While Westminster dithers the Lib Dems in the European parliament are getting on with business

PUBLISHED: 14:58 27 September 2019 | UPDATED: 15:04 27 September 2019

Lib Dem MEPs on stage at the Liberal Democrats conference. Photograph: Jonathan Brady/PA.

Lib Dem MEPs on stage at the Liberal Democrats conference. Photograph: Jonathan Brady/PA.

PA Wire/PA Images

CATHERINE BEARDER says it has not been an impressive week for British politics but - while Westminster dithers - the Lib Dems in Brussels are continuing to get on with business.

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MEPs Catherine Bearder and Judith Bunting sign the Brussels declaration. Picture: supplied by Judith BuntingMEPs Catherine Bearder and Judith Bunting sign the Brussels declaration. Picture: supplied by Judith Bunting

This week's Supreme Court ruling was a landmark moment, and it rightly received blanket media coverage in the UK. It attracted substantial interest in Europe, and internationally too. This was perhaps the most substantial assertion of judicial power in the aid of parliament since the trial of Charles I in Westminster Hall, in 1642. Justice today is less summary and less bloody but we should not allow the sober civility of the modern Supreme Court to disguise the magnitude of the moment.

In the long-term the court's judgement will clip the wings of many an executive to come. What prime minister will dare prorogue parliament in future, other than for the few days necessary to foreshadow a Queen's Speech? What government in future will dare to tell the Supreme Court that it has no jurisdiction? Yet there are short-term effects too, some of which may have provoked a small sigh of relief for spinners in both Labour and the Conservatives.

First, the catastrophic Labour Party conference was brought to an end, with Corbyn able to make a short and not particularly significant speech in the shadow of bigger news. All of Monday's tumult about their dismal "negotiate and decide" referendum position was forgotten. Tom Watson was quietly dropped from proceedings, and will have to take his reservations about Labour's new round of dithering to parliament rather than the conference platform. He will not face the evangelical conference choir humming "oh Jeremy Corbyn", and the world will not hear his views on the party's present malaise.

Secondly, Boris Johnson's generous willingness to comply with the Supreme Court's judgement in returning to the Commons obscures his much more important indication that he will not comply with primary legislation about "no deal". Parliament has required him, by law, to seek an extension of Article 50 on or before the 19th October, if the Commons has not either endorsed a Brexit deal or given its consent to proceed without one. Yet the prime minister continues to assert that the UK will leave on 31st October "deal or no deal", do or die. If he is to respect the rule of law, it cannot be so.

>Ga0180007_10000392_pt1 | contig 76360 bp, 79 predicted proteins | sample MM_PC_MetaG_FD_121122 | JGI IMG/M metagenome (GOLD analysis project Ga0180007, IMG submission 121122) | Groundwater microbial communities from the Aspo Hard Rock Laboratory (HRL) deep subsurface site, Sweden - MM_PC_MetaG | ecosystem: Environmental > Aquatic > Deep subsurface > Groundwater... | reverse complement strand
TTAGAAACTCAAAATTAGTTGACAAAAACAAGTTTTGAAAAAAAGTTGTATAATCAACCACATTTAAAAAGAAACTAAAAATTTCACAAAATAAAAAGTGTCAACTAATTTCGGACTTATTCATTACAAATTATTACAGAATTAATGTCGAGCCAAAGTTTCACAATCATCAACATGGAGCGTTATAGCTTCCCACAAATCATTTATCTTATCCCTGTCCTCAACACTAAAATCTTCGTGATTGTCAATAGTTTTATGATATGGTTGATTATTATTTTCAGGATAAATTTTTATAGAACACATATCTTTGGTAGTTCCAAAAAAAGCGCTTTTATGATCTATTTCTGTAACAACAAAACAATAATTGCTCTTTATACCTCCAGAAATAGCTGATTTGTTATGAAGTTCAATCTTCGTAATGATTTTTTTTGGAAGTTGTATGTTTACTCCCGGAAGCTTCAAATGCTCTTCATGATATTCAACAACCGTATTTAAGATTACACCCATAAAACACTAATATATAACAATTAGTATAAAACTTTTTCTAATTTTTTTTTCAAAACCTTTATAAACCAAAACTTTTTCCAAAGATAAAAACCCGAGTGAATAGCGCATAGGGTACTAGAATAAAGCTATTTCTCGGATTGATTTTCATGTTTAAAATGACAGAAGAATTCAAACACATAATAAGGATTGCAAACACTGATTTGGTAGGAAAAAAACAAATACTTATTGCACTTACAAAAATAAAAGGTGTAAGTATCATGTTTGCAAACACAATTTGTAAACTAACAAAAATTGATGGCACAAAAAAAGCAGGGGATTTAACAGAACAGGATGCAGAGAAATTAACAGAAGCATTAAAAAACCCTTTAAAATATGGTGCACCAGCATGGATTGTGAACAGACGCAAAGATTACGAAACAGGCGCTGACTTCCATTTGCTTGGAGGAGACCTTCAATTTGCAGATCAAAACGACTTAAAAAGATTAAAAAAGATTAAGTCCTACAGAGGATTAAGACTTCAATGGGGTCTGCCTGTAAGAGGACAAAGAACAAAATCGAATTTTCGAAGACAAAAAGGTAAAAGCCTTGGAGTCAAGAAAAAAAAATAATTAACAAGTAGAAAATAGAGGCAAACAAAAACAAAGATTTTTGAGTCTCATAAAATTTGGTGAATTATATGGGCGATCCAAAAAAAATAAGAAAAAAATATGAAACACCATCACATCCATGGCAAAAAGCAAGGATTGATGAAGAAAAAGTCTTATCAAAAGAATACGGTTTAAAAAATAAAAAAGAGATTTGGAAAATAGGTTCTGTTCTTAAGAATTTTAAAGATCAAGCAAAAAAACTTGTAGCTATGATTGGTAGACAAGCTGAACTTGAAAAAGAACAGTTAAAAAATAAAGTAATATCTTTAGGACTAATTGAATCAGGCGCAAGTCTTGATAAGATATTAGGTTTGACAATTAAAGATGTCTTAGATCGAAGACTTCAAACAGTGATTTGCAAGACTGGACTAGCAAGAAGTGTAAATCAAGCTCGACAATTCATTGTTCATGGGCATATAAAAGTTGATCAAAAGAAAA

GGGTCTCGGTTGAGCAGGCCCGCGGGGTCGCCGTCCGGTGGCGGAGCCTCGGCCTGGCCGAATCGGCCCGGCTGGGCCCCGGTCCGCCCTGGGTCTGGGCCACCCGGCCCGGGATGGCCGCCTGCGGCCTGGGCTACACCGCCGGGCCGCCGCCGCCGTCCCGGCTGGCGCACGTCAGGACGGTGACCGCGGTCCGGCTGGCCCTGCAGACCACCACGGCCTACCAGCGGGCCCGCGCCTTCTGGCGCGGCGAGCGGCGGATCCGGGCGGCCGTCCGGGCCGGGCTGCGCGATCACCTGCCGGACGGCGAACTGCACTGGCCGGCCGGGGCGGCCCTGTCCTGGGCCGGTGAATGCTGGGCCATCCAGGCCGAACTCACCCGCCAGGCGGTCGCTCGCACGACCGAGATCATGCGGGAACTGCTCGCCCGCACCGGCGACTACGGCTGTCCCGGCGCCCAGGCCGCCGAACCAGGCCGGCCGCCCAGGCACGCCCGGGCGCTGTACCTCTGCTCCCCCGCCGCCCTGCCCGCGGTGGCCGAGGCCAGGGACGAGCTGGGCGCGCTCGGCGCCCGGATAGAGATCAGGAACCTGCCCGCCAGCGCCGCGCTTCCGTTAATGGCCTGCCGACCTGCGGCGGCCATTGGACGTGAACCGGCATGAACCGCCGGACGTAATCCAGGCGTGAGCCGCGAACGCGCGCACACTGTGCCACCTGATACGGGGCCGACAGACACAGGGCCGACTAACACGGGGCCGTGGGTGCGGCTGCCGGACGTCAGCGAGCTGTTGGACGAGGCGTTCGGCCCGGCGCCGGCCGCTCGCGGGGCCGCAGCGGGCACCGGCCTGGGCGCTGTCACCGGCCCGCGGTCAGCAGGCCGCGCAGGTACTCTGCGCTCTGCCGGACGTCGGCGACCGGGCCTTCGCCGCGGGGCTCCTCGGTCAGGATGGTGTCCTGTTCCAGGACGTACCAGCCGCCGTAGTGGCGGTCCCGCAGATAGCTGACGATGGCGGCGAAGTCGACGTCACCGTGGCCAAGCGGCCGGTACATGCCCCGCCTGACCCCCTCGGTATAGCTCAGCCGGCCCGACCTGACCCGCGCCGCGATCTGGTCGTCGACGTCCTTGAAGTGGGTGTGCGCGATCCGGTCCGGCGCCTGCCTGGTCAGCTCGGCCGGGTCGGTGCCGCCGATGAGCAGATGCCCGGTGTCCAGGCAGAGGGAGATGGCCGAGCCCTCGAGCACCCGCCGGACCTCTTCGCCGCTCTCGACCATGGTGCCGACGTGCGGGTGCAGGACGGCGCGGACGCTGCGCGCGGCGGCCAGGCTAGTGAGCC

From Brussels, this spectacle of British democracy turning in on itself is hard to watch. A country which threatens to stalk out of the EU because its institutions are "undemocratic" then shuts down its own domestic Parliament. Meanwhile, the European Parliament, representing the 500 million citizens of Europe has been pressing on, scrutinising the incoming executive - the European Commission - holding confirmatory hearings and setting an agenda to tackle climate change and uphold common European standards on workers' rights. My Lib Dem MEP colleagues and I have been quietly engaged in this democratic endeavour, while Westminster MPs have been shut out of their own chamber.

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Some understandable European schadenfreude about the "state we're in" is tempered, and considerably outweighed, by real and widespread concern. Led by the United Kingdom, the EU helped catalyse the democratisation of former soviet states by offering a way in to the biggest, borderless single market in the world. Faced with a choice of turning west to the EU or east to the Russian Federation, those countries chose to be fledgling democracies rather than satellite states. A critical part of that process was holding aspirant EU member states to the 'Copenhagen Criteria' which requires "stable institutions guaranteeing democracy, the rule of law, human rights and respect for and protection of minorities".

But the United Kingdom can only lead the EU in this connection if it respects the same standards for itself. Our pronouncements - for example - on the authoritarianism of Victor Orban will surely ring hollow while our own courts are suborned and abused by ministers. Once a trailblazer for open markets, human rights and the rule of law, the UK is now in danger of finding itself denuded of the right to moral leadership on any of the three. It seeks divorce from the biggest market in the world; derogation from obligations on human rights; and a 'pick and mix' attitude to equality before the law.

The talk in the corridors of the European parliament is that Boris Johnson has now simply over-reached himself. Never capable of being prime minister in the first place, he has bulldozed ahead with a strategy which is not just politically perilous but illegal too. There is no 'new deal' on offer in Brussels, and parliament has ruled out 'no deal'. Boris Johnson is on yet another collision course with the law, and - in turn - with reality.

All this means European leaders are muting their televisions to the press conferences and the rhetoric. While the British parliament debates whether to extend Article 50. Our 16 strong group of Liberal Democrat MEPs are busy getting on with business.

- Catherine Bearder MEP is the leader of the Liberal Democrats in Europe

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